You make the tritium on the spot from lithium. By exposing lithium to the fast neutrons produced in the reactor, you get these reactions:

    6Li + n -> 4He + 3H

    7Li + n -> 4He + 3H + n

    The first reaction releases some additional energy. The second absorbs energy, but allows breeding more than one atom of 3H per neutron.

    If you need more 3H, the first of those reactions can be carried out using almost any convenient neutron source (it doesn’t need fast neutrons).

  4. billyeager says

    Now, don’t go hating on me, or laughing for that matter. But is the *only* way to produce ‘free’ electricity that which can physically spin a turbine?

    Most people would be surprised to know that Nuclear Power is only about the creation of steam as a propellant and, likewise, Fusion Energy is only really about the creation of steam for same purpose.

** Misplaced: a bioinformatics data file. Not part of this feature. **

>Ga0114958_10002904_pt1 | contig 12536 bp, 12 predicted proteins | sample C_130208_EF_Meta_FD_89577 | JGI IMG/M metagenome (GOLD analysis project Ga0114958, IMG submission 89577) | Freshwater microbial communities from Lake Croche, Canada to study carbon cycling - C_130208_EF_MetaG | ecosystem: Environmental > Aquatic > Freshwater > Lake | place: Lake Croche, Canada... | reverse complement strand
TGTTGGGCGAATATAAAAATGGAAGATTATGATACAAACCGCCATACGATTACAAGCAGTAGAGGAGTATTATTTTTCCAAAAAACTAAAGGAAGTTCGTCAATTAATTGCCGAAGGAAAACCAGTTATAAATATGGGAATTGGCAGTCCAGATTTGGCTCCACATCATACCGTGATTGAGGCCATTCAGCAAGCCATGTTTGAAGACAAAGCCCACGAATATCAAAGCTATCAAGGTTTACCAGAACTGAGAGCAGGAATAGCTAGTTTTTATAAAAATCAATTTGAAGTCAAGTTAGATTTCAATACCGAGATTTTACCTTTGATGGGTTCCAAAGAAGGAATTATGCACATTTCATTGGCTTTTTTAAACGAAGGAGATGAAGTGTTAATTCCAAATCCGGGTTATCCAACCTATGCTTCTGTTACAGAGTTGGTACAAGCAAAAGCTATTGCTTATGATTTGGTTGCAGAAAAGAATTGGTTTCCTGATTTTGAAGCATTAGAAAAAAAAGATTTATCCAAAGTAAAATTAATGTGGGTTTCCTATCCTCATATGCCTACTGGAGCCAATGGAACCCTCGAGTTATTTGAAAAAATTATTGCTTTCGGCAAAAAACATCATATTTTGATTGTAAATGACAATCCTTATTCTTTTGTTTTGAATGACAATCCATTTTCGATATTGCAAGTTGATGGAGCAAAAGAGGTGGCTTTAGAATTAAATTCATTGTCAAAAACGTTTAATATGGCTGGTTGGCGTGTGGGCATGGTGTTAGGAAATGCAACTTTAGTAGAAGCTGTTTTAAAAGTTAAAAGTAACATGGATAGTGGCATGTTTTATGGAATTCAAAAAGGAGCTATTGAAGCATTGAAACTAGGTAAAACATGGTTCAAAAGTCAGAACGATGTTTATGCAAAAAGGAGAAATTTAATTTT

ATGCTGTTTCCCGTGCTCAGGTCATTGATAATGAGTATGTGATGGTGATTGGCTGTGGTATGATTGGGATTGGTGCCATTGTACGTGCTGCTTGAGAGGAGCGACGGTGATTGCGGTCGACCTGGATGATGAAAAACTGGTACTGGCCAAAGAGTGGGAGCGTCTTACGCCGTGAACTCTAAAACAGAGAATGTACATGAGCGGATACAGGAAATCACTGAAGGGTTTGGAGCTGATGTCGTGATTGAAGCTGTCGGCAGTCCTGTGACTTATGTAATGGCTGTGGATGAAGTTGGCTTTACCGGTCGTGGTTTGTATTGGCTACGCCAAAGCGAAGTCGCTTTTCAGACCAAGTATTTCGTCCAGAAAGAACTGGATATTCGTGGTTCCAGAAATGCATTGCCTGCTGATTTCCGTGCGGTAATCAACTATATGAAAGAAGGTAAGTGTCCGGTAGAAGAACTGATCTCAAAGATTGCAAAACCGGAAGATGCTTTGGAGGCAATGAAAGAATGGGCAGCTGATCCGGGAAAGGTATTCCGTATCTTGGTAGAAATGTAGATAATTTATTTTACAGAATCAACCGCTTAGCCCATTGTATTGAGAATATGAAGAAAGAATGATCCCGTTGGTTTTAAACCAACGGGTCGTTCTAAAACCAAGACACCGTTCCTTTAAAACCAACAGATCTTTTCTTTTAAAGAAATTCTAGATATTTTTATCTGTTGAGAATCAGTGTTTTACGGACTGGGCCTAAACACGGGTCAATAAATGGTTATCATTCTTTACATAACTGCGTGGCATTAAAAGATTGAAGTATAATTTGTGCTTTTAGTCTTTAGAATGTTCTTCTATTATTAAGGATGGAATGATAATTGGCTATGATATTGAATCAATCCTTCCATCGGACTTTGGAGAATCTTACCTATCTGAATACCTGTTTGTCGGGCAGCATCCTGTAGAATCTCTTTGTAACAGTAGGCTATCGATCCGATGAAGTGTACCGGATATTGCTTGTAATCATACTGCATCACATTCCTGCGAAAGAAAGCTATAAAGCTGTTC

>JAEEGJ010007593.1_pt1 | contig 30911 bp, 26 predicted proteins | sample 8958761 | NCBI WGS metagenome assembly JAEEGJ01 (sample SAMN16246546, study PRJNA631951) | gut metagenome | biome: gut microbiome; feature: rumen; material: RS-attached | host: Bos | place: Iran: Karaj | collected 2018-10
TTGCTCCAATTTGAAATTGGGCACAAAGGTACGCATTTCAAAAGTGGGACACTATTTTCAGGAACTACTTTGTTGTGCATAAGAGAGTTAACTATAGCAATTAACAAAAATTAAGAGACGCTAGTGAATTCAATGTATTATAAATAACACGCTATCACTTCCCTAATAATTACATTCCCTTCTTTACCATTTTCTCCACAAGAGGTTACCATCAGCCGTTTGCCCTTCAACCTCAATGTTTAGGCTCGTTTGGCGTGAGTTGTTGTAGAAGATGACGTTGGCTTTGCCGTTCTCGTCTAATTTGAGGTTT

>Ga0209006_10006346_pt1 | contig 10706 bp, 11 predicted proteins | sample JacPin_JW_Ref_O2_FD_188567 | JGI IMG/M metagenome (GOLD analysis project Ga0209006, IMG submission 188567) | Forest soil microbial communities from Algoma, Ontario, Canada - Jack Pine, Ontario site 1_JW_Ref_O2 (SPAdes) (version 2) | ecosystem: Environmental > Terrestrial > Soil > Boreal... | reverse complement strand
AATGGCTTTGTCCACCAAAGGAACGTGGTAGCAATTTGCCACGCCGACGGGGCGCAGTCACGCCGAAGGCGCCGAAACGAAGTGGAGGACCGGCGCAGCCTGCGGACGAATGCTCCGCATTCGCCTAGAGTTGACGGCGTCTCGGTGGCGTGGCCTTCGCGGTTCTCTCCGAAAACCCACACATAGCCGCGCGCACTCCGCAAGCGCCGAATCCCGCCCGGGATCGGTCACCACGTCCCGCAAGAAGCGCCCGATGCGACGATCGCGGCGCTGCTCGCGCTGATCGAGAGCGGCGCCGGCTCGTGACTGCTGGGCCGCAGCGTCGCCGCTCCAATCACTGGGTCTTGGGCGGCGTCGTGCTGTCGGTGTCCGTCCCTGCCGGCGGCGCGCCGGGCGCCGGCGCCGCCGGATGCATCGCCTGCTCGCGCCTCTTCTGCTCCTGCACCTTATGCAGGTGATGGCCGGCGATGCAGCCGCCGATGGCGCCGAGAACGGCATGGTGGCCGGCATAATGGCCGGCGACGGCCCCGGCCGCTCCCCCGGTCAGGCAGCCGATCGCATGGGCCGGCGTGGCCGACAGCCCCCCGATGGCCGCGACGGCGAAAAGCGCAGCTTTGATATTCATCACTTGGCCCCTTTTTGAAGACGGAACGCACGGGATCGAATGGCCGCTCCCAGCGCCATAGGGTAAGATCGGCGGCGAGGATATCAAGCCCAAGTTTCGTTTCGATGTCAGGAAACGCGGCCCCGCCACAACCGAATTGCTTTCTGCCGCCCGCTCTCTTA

I know we can create electricity by way of chemical reaction, is there not anything leading the field in this regards that would be more attainable towards the goal of ‘free’ energy?

    Or an other methods other for that matter?

  5. says

    Seems to me the closest thing to “free energy” would be indeed be fusion, i.e., the sun itself. The light is free, it doesn’t cost anything. Converting to electricity does take technology and research into more technology, often involving doped rare earths and always involving the same fossil fuels and grid system baked into our manufacturing and distribution industries.

  6. herp says

    You make the tritium on the spot from lithium. By exposing lithium to the fast neutrons produced in the reactor, you get these reactions:

    It’s always good to learn a bit of nuclear chemistry. Since Li is such a light atom, wouldn’t this reaction be relatively low even with hot neutrons? I’m certainly not an expert, but it was my impression that neutrons were largely non-reactive with low mass atoms. I know that you can use cold neutrons to “see” through solid objects like aluminum engine blocks, and that is more than 4 times the mass!